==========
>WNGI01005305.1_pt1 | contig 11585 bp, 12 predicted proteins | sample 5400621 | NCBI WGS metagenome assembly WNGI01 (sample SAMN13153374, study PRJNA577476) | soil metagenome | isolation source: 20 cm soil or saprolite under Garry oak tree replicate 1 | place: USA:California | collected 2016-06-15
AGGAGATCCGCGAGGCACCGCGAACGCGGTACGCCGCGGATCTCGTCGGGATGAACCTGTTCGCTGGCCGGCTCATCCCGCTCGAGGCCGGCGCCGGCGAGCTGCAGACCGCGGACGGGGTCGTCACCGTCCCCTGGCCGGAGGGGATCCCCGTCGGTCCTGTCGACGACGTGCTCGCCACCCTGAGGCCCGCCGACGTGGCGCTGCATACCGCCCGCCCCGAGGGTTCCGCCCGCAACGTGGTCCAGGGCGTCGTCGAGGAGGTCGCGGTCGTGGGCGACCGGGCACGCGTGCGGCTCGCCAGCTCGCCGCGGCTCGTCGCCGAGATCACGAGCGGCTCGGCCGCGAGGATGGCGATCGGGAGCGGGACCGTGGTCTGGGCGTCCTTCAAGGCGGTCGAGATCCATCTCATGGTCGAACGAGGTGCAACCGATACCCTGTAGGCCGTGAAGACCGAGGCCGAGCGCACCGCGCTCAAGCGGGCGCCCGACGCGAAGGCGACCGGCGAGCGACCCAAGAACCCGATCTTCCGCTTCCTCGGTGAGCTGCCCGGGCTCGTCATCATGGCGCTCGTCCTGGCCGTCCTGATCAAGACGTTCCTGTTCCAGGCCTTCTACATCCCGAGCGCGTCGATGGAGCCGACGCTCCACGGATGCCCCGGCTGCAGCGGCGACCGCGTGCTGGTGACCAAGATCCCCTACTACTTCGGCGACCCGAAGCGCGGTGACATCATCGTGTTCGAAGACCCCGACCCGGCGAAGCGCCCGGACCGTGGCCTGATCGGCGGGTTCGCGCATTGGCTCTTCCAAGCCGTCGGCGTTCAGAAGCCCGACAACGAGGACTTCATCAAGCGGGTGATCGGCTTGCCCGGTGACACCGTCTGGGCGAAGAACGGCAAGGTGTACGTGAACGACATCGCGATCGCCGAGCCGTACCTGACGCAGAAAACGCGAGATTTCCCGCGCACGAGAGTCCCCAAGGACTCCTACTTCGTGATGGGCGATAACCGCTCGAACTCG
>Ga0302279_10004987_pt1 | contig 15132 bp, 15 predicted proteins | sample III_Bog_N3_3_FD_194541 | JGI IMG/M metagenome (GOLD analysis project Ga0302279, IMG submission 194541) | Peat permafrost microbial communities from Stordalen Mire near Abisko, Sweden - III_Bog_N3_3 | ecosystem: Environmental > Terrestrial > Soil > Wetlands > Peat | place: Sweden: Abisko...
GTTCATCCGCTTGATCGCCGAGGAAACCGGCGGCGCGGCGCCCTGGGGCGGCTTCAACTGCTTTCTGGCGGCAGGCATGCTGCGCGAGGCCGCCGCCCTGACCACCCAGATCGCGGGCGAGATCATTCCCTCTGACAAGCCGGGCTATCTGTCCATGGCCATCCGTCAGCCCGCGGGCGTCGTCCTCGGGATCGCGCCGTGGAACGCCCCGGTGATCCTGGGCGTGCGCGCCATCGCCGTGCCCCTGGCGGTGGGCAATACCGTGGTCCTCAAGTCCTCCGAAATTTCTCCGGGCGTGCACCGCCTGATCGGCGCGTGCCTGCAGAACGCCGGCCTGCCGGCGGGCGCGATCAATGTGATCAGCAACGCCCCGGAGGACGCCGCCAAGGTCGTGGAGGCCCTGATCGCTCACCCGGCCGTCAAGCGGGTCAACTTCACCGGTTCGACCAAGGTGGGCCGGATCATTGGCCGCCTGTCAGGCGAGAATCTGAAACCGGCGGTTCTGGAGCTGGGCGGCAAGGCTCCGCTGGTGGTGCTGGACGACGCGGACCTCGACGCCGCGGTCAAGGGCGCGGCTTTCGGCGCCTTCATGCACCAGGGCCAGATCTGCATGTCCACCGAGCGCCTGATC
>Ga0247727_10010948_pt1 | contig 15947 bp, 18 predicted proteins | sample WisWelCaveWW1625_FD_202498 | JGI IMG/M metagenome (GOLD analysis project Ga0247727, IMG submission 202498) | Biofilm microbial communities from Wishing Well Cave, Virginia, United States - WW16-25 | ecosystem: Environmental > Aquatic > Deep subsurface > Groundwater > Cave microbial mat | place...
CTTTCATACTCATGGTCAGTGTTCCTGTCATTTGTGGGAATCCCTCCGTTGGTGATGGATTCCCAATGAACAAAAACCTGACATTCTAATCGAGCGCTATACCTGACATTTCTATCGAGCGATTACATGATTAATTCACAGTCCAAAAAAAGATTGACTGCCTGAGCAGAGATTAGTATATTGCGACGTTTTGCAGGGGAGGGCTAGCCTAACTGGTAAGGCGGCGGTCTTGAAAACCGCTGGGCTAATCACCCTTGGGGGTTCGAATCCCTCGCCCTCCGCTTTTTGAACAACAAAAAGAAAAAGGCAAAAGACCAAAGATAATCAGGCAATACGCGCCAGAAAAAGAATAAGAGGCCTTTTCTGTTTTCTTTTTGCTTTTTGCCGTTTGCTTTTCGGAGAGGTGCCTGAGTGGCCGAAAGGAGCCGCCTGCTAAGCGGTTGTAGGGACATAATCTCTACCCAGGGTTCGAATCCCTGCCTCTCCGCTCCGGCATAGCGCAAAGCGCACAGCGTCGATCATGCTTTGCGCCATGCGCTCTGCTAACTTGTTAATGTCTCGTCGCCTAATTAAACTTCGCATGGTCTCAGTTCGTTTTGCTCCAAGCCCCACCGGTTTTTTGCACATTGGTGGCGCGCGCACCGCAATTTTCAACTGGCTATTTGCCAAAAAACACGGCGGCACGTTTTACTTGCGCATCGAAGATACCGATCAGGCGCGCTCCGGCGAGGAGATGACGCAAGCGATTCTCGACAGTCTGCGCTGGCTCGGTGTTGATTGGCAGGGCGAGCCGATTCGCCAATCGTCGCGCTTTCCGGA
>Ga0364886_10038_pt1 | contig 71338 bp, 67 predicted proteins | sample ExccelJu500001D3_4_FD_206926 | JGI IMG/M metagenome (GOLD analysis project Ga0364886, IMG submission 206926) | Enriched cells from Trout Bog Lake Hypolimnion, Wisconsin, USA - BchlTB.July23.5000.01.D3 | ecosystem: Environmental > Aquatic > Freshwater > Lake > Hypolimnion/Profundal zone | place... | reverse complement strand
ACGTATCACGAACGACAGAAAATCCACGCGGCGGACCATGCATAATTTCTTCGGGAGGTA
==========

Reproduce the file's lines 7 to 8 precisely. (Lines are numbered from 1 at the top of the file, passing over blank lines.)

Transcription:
>Ga0364886_10038_pt1 | contig 71338 bp, 67 predicted proteins | sample ExccelJu500001D3_4_FD_206926 | JGI IMG/M metagenome (GOLD analysis project Ga0364886, IMG submission 206926) | Enriched cells from Trout Bog Lake Hypolimnion, Wisconsin, USA - BchlTB.July23.5000.01.D3 | ecosystem: Environmental > Aquatic > Freshwater > Lake > Hypolimnion/Profundal zone | place... | reverse complement strand
ACGTATCACGAACGACAGAAAATCCACGCGGCGGACCATGCATAATTTCTTCGGGAGGTA